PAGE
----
WASHINGTON — Negotiators wrapped up two days of trade talks in Beijing Thursday, but offered no signs of progress, prompting U.S. textile groups to declare it a "collapse."
David Spooner, the head U.S. negotiator, said safeguards holding Chinese apparel and textile imports to 7.5 percent annual growth would continue to be applied "as appropriate" and gave no indication of when another round of talks would be held.
"Our overall goal, as we've said all along, is to reach a longer-term solution that will permit greater stability in textile and apparel trade," Spooner, who is special textile negotiator in the U.S. Trade Representative's office, said in a statement.
Currently $1.9 billion worth of Chinese imports covered under nine safeguard petitions are being restricted, with about 10 other petitions coming up for decision by the end of November. Domestic producers have pushed for the safeguards, saying they cannot compete with imports that are unfairly subsidized by a number of Chinese government policies, including an undervalued currency.
Placing the scope and heft of the talks into stark relief, Commerce Department figures released Thursday showed China further solidified its hold on the apparel and textile import market with a 47.3 percent jump for August to 1.7 billion square meter equivalents, worth $2.34 billion.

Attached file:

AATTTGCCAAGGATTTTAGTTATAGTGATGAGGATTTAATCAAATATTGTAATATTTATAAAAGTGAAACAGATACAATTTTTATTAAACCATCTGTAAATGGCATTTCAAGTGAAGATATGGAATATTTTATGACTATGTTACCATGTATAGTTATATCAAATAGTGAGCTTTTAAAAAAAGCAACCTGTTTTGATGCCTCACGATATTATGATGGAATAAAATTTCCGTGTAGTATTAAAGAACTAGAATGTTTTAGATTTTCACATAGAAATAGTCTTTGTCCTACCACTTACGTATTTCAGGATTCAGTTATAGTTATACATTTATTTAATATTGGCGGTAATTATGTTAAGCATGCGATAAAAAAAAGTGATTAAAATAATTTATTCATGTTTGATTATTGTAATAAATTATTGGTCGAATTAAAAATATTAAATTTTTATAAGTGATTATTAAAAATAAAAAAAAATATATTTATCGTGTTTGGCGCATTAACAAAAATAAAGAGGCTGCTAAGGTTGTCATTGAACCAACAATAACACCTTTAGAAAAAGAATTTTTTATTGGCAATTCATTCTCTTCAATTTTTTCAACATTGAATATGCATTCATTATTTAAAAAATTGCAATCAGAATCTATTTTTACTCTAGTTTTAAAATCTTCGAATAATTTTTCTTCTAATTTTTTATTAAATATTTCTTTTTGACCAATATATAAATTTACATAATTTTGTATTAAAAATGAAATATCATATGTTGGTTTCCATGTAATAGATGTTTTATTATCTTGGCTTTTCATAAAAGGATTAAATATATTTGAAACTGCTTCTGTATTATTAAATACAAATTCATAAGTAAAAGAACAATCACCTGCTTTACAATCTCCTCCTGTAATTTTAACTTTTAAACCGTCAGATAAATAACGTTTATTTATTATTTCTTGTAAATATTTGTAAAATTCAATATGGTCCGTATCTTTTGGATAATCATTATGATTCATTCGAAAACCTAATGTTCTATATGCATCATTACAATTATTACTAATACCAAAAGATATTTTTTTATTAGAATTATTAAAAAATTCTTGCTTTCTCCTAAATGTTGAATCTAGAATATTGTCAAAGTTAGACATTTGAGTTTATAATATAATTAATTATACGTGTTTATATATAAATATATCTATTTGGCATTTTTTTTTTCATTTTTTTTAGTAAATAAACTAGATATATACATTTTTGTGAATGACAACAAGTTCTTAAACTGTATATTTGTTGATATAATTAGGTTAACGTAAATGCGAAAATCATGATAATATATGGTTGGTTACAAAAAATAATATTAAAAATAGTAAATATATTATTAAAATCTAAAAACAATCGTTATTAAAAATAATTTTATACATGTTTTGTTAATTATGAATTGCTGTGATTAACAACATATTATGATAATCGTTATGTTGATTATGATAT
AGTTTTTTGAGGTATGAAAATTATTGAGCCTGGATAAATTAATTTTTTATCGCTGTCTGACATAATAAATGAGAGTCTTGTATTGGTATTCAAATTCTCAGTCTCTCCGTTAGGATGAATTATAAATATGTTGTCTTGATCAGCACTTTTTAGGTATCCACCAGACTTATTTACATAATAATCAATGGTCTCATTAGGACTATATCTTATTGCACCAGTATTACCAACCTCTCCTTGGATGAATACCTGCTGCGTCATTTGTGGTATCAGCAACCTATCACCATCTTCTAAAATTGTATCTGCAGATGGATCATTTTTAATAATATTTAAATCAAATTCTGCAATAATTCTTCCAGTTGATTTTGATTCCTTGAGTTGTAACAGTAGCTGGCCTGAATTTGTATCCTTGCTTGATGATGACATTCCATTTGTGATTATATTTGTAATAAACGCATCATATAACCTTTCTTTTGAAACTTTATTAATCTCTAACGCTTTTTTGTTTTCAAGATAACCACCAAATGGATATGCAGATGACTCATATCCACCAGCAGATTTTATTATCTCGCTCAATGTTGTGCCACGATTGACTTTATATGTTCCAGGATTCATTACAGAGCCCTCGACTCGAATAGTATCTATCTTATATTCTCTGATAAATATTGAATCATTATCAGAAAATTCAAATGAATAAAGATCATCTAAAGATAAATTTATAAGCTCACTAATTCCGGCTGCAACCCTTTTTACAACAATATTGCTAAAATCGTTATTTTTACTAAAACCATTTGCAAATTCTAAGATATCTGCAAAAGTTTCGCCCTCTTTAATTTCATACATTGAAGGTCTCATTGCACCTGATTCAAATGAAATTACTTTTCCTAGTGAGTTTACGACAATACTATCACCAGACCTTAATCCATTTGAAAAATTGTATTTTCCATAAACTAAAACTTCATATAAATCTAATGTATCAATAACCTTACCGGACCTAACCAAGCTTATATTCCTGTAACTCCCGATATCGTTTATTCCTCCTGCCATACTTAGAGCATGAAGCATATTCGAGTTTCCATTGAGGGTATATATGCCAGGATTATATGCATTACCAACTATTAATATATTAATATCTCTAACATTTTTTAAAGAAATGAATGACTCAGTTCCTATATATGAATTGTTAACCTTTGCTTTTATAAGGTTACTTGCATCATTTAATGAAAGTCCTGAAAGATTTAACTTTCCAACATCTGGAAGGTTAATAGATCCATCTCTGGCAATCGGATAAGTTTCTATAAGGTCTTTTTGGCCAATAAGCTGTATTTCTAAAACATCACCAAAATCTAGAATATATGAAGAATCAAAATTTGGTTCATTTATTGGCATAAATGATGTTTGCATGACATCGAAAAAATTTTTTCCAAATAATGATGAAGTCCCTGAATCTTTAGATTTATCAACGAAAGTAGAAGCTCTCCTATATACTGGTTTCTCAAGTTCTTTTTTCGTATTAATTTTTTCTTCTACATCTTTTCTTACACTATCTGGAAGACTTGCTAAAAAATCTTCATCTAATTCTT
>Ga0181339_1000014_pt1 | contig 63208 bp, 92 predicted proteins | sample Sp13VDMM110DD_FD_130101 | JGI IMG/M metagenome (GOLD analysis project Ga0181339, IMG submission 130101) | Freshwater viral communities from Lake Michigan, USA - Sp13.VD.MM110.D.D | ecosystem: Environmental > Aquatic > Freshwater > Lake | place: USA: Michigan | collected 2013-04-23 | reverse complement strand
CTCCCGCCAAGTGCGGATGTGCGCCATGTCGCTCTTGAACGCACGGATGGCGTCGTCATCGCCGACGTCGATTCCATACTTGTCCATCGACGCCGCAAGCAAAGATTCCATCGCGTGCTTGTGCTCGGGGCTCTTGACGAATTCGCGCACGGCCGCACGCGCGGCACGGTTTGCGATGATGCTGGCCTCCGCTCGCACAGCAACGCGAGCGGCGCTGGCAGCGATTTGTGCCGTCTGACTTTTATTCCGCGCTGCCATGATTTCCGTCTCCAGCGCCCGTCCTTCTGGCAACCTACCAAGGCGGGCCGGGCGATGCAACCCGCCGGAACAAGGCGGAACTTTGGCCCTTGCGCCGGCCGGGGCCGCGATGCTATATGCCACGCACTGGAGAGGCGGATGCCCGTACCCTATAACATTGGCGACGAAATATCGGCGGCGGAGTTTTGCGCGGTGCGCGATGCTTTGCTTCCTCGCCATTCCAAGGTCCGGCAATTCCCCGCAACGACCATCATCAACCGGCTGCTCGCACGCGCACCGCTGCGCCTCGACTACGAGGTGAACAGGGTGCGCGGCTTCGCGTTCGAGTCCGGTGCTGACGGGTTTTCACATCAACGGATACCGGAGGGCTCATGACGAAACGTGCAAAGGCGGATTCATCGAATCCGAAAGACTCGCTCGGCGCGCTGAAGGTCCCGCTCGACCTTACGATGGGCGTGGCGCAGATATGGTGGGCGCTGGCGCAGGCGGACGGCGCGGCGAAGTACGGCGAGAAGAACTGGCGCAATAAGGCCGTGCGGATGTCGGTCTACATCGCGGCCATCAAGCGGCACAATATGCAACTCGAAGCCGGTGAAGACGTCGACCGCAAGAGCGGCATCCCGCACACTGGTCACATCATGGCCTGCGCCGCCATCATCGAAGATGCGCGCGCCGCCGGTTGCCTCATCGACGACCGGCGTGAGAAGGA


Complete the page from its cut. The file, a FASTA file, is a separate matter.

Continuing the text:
"China returned to its position of delay and no compromise by insisting on terms for an agreement that were impossible for the U.S. government to accept and that would have been extremely damaging to the U.S. industry and its workers," Cass Johnson, president of the National Council of Textile Organizations, said in a statement. At least 31 U.S. textile mills have been shuttered since a broader system of quotas was phased out in January.
Stephen Lamar, senior vice president of the American Apparel & Footwear Association, an importing group that has opposed restrictions on China, said, "We would like to see them complete the talks and get an agreement."
In general, importers have pushed for a deal since safeguards can be applied unpredictably and wreak havoc on sourcing plans. However, they also are beginning to envision life with safeguards through 2008.
Peter McGrath, chairman of purchasing for J.C. Penney Purchasing Corp., said China might implement a system to control how goods leave the country, creating a more predictable environment for U.S. importers and Chinese factories even if safeguards remain in place."If the Chinese put that in play, then the level of comfort to the U.S. importer goes up quite a bit," said McGrath. "It appears the Chinese are now moving toward a visa system."